Read and Watch | How can you do science in your sleep?

by Gemma Kerr

Video by Abdull Nurdin-Hussein

Header image We The Curious at night by Sam Jolly


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Who for

Adults and families

Sleep.  It’s something we all do.  Sleeping can feel like a universal experience.  Most of us have probably experienced the difference a bad night’s sleep can make.  But are our experiences of sleep all the same?

Sleep is a very personal experience. Because of this, it can be hard to know if the way you sleep is the same as how someone else might sleep.  A research team at the University of Bristol is investigating sleep patterns - and seeing just how different our sleep experiences can be.

We The Curious is working with these researchers to bring people’s sleep stories into science.  By telling us about your experience of sleep, you can contribute to current scientific research. (The survey is now closed, but watch this space for responses from the researchers).


What part of sleep is the research exploring?

Researchers at the University of Bristol are particularly interested in the circadian rhythm, or ‘body clock’, as it is often known.  This body clock affects how the cells in your body behave.  Different processes in the body are prioritised at different times of day.  Your body knows to get your digestive system ready around your usual mealtimes, for example.  One of the most important features of the circadian rhythm is sleep-wake time – your body timing when to be asleep.

A lot of important work happens in your body while you sleep.  Your cells are busy on repair jobs – taking the time to heal.  Cells produce materials to protect different parts of the body.  Some of these materials are hard and used to protect cells in your bones.  Other materials are more elastic and used to repair skin.  Scheduling these repairs is an important part of what your body clock does.

This body clock doesn’t always keep to time though.  There can be drastic shifts in a person’s body clock because of changes in their life.  Factors like age, work patterns, and having children can all change your body clock.  The sleep patterns of children, teenagers, and older people are generally different for this reason.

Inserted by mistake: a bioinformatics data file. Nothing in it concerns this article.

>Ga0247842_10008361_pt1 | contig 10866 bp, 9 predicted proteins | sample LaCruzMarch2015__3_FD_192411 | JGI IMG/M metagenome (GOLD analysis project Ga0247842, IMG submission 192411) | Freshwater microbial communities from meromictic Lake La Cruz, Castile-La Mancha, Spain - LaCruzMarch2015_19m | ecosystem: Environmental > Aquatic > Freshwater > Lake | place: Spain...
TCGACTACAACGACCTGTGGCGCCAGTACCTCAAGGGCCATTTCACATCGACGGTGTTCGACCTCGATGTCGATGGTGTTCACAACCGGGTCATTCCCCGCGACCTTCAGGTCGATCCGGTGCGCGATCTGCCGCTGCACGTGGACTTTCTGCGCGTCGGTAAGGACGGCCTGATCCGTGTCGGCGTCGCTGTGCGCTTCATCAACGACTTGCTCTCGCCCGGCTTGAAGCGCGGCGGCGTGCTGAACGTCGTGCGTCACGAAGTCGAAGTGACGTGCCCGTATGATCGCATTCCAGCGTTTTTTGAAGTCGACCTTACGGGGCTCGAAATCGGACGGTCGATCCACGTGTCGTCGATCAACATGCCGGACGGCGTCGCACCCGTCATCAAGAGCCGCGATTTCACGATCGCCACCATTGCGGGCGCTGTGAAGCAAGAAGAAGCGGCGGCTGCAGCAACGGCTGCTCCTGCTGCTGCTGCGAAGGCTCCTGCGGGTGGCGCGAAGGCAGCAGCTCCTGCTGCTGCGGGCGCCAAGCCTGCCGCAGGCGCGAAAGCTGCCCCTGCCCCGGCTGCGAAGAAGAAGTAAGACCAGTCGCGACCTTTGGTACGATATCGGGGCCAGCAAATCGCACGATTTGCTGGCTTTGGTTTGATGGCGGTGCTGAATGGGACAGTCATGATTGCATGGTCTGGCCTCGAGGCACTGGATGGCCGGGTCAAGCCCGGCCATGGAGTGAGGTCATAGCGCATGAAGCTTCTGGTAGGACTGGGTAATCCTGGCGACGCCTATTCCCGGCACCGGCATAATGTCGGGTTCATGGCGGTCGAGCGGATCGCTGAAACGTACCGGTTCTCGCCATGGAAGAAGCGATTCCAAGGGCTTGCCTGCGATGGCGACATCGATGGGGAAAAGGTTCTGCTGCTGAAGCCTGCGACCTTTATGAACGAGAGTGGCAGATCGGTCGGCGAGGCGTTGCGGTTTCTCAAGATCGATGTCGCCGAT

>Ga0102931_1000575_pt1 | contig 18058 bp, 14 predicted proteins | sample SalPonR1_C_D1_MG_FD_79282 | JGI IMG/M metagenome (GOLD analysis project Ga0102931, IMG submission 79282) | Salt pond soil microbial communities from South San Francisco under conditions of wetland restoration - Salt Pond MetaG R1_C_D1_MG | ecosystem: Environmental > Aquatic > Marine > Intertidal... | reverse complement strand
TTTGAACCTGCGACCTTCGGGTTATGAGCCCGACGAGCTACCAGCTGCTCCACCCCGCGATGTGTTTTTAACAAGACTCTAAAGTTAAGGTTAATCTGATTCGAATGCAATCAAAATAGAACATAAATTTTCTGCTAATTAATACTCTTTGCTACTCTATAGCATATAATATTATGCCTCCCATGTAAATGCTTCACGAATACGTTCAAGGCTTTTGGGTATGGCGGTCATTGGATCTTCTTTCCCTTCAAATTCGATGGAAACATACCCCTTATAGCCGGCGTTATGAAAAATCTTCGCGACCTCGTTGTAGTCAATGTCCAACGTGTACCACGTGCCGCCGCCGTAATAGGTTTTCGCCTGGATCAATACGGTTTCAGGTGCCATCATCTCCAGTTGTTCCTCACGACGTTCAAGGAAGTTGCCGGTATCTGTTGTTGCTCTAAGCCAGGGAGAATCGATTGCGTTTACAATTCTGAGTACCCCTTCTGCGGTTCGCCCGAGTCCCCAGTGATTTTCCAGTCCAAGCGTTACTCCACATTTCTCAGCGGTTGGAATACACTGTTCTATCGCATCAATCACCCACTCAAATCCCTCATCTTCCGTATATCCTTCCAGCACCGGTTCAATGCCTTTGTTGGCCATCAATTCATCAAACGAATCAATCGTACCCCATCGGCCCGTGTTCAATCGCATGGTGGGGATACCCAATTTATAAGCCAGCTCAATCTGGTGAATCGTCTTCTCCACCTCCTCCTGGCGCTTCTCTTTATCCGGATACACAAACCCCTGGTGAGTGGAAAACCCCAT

The University of Bristol’s research is specifically looking into how people feel after these changes to their body clock.  What differences can you feel in your body after a change in your sleep?  How does it feel to be jet lagged?  Is there a difference in how you feel in winter and summer?  Does your sleep pattern affect your mood the next day?  This research cannot be carried out without people like you.  (The survey is now closed)


Why is We The Curious asking me to get involved in research?

A key part of our manifesto as a charity is to open up science in our city. Science becomes more accurate when you include everybody in the process. Historically, medical research has been dominated by white men – leading to gaps in our medical knowledge of other groups. By including more people in the research process we can begin to fill these knowledge gaps.  This could make medicine more effective for everyone. Science is better when it reflects a diverse range of lived experiences. At the same time, the benefits of science can be shared more easily.

As a science centre, We The Curious is in a great position to help improve the accessibility of science.  We want to act as a bridge between scientific research and the people of Bristol.  Our Open City Research pledge is about giving everyone the opportunity to be part of the scientific research process. Everyone should have the opportunity to contribute to and benefit from scientific research. 

Watch this space for responses from the researchers!

People on Millennium Square sharing their sleep stories as part of research at the University of Bristol. (Credit Abdull Nurdin-Hussein)

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